You Have Me to Love

$16.99

Beautiful, tender and disturbing

On a remote island somewhere in the North Atlantic, a nine-year-old boy looks on helplessly as his father is swept out to sea. Consumed by guilt and paralysed by his mother’s frantic grief, Mikael cannot bring himself to tell the truth about what happened. As the pair struggle to restore the fragile balance of their isolated lives, the young widow starts to demand the impossible of her only son.

Categories: ,
Translator

Genre

Pages

256

Paperback ISBN

978-9-46238-065-3

Ebook ISBN

978-9-46238-066-0

Region

Publication date

3 December, 2015

Price

£10.99

Author

Jaap Robben

The multitalented Jaap Robben is a Dutch poet, novelist, playwright and performer … Read more

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Book Club Questions

  1. The story is told by Mikael. What would the story look like if it was told by Mikael’s mother, Dora, or by the neighbor, Karl?
  2. Which feelings did the reading of this book evoke in you?
  3. How would you describe the relationship between Mikael and the gulls? How does this relationship relate to the central themes of the novel?
  4. The reviewer of the Volkskrant describes Birk as “a novel that slowly tightens its hold.” Does this match your own reading experience? Which factors contribute to this?
  5. If you could choose five words to describe You Have Me to Love, which would they be, and why?
  6. Mikael and Dora each deal with the loss of their father and husband in their own way. What typifies their reactions to this loss? Can you put yourself in their position and try to understand their grief and their attitudes toward each other?
  7. Alongside Mikael and Dora, the neighbor, Karl, is the only remaining resident of the island. “Shopping man” Brigitta and his son, Ingmar, are the only connections with the world beyond. What are, according to you, the roles of Karl, Brigitta, and Ingmar?
  8. How does the environment relate to the atmosphere and theme of the story?
  9. No dates are mentioned in the novel. In what time period do you think the story takes place? What does it mean for you that the author has chosen not to specify this?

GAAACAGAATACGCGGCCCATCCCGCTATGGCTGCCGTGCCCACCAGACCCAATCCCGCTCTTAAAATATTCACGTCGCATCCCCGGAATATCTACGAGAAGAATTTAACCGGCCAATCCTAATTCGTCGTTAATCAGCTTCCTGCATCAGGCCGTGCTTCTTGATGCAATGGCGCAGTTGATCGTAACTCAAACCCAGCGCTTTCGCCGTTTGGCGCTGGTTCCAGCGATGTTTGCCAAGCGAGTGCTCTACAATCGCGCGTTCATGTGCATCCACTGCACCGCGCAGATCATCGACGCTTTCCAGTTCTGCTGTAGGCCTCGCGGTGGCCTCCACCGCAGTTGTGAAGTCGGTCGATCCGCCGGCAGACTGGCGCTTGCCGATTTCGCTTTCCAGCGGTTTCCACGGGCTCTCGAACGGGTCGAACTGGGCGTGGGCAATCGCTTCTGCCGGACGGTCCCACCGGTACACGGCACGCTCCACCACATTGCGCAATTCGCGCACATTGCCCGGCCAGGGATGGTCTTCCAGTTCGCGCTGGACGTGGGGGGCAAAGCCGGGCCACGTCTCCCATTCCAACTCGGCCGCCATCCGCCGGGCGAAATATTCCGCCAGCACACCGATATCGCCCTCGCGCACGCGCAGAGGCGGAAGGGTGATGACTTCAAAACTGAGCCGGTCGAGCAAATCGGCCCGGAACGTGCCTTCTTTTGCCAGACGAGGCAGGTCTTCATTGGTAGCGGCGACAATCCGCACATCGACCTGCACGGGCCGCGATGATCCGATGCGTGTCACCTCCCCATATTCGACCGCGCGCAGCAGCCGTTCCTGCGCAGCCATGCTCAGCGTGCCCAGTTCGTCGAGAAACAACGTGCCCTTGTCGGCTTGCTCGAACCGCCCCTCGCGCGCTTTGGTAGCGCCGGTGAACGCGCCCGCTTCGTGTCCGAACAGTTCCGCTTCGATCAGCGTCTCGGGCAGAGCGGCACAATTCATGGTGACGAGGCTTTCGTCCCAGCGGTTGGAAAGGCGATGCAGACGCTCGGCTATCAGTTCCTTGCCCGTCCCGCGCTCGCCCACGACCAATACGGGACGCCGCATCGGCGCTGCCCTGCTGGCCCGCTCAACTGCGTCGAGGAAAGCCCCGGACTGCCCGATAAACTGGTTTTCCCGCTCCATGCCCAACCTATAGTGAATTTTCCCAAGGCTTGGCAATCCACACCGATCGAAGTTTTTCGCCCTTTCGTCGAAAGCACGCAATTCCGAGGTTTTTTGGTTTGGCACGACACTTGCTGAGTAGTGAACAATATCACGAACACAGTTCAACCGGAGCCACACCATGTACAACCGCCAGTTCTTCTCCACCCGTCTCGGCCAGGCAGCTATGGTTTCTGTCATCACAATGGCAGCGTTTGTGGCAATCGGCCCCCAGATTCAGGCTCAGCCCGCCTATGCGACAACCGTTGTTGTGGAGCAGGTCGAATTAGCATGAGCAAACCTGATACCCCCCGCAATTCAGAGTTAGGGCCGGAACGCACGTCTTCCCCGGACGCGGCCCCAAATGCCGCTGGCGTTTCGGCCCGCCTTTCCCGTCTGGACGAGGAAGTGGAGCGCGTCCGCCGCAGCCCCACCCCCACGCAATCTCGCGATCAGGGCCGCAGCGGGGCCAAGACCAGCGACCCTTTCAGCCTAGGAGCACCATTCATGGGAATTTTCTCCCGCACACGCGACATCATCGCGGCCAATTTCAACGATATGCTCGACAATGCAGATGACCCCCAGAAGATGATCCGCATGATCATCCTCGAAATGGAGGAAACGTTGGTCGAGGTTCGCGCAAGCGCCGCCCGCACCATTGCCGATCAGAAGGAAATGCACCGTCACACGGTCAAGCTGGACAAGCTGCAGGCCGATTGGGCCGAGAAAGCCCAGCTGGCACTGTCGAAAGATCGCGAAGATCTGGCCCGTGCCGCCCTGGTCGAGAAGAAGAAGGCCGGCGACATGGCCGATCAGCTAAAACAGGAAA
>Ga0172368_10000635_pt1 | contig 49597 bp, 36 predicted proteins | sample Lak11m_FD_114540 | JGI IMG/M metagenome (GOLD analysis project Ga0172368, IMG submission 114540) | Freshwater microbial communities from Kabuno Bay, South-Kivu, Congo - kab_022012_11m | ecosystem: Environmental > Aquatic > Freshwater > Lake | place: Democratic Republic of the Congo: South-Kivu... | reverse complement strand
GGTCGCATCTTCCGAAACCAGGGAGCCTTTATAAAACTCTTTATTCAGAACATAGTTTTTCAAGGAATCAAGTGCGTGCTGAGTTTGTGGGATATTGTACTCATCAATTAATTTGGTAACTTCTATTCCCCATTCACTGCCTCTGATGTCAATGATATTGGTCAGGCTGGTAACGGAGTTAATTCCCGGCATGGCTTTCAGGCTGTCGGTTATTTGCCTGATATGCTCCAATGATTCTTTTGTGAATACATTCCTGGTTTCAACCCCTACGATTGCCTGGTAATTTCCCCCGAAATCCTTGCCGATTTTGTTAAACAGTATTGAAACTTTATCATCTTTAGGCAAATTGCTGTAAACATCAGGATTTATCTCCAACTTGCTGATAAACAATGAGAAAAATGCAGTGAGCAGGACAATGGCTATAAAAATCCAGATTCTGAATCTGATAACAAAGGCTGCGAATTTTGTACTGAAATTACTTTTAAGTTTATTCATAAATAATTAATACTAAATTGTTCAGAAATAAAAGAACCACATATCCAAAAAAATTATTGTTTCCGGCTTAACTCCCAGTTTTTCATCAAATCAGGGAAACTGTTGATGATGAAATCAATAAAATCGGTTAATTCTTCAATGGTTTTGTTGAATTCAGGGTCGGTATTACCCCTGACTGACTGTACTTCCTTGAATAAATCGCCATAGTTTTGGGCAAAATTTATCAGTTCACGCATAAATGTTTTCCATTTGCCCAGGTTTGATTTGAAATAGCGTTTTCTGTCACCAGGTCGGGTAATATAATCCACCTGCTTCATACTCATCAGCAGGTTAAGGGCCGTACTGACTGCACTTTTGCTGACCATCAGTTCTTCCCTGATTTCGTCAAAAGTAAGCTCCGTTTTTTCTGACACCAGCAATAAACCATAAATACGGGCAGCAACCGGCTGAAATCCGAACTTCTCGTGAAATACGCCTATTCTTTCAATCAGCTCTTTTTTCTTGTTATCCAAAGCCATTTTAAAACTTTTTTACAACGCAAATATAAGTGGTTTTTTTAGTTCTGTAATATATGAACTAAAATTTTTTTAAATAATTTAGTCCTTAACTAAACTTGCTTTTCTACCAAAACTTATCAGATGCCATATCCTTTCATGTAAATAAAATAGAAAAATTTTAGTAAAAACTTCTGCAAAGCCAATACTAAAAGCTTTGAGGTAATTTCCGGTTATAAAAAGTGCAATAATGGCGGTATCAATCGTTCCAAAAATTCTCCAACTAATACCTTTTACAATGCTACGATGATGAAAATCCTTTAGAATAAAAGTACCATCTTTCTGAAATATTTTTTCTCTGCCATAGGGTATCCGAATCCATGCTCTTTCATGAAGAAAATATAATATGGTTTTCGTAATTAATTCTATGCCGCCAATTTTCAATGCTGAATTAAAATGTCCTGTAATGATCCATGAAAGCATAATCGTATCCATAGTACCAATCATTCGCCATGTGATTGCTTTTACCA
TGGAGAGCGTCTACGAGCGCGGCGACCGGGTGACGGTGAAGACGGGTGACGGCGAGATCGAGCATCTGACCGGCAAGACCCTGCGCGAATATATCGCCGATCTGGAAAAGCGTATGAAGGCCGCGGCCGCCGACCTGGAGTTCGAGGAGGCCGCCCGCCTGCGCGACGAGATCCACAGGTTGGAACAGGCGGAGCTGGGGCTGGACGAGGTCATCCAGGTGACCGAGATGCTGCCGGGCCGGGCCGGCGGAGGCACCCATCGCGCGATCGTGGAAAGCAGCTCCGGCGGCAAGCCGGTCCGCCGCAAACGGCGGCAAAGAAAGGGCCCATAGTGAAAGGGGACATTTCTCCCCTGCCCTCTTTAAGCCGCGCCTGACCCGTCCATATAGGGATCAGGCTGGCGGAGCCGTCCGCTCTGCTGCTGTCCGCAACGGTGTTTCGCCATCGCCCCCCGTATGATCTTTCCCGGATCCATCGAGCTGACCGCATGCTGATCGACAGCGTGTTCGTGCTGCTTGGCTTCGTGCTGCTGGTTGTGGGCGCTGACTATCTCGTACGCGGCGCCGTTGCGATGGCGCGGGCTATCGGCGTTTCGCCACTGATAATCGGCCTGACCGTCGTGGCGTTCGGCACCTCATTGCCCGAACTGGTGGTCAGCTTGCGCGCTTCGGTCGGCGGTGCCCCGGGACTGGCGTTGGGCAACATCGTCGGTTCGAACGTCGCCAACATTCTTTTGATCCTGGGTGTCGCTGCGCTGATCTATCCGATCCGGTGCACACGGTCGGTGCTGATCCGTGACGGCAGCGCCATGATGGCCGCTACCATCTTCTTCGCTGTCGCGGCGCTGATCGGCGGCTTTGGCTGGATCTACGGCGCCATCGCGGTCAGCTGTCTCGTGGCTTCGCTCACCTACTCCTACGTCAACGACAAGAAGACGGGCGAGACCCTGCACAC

10. Robben describes many objects, including Mikael’s red ball, the abandoned items in Mrs. Augusta’s house, and Birk’s clothes. What function do you think these objects have in the story?
  11. In the first part of the book and at the end, Mikael “sees” visions of his father several times. What does this mean? Why are these apparitions absent in the middle of the book? What do you think of this aspect of the story?
  12. At the end of the book, Mikael hides in a wardrobe in Mrs. Augusta’s house. This is a fairly open ending. What do you think about this? How do you think that the life of Mikael and the other characters will continue?
  13. You Have Me to Love is Robben’s debut novel. Previously he wrote children’s literature. What do you think of this transition from children’s literature to literature for adults? Would the story also lend itself to a book for young adults? What would (have to) change?
  14. Do the themes and atmosphere of You Have Me to Love remind you of other books that you have read? If so, which? What are the similarities and differences with these other books?

Reviews

You Have Me to Love explores raw and unsettling psychological territory. It is a story that once read will stick with the reader for a long time.’ —Literary Review

You Have Me to Love is an intense and dramatic novel filled with meticulous use of detail and a forensic psychological accuracy. Its power comes from the fierce energy of the narrative structure, the way of handling silence and pain, and the ability to confront the darkest areas of experience with clear-eyed sympathy and care. Jaap Robben handles delicate, dangerous material with subtlety and sympathy, but also with a visionary sense of truth that is masterly and unforgettable.’ —COLM TÓIBÍN

‘This is a bold, tender and ambivalent narrative, raw and disturbing, with moments of painful beauty.’ —Irish Times

‘An overwhelming debut about lost childhood innocence, You Have Me to Love can be favourably compared to Niccolò Ammaniti’s I’m Not Scared and Ian McEwan’s The Cement Garden.’ —Het Parool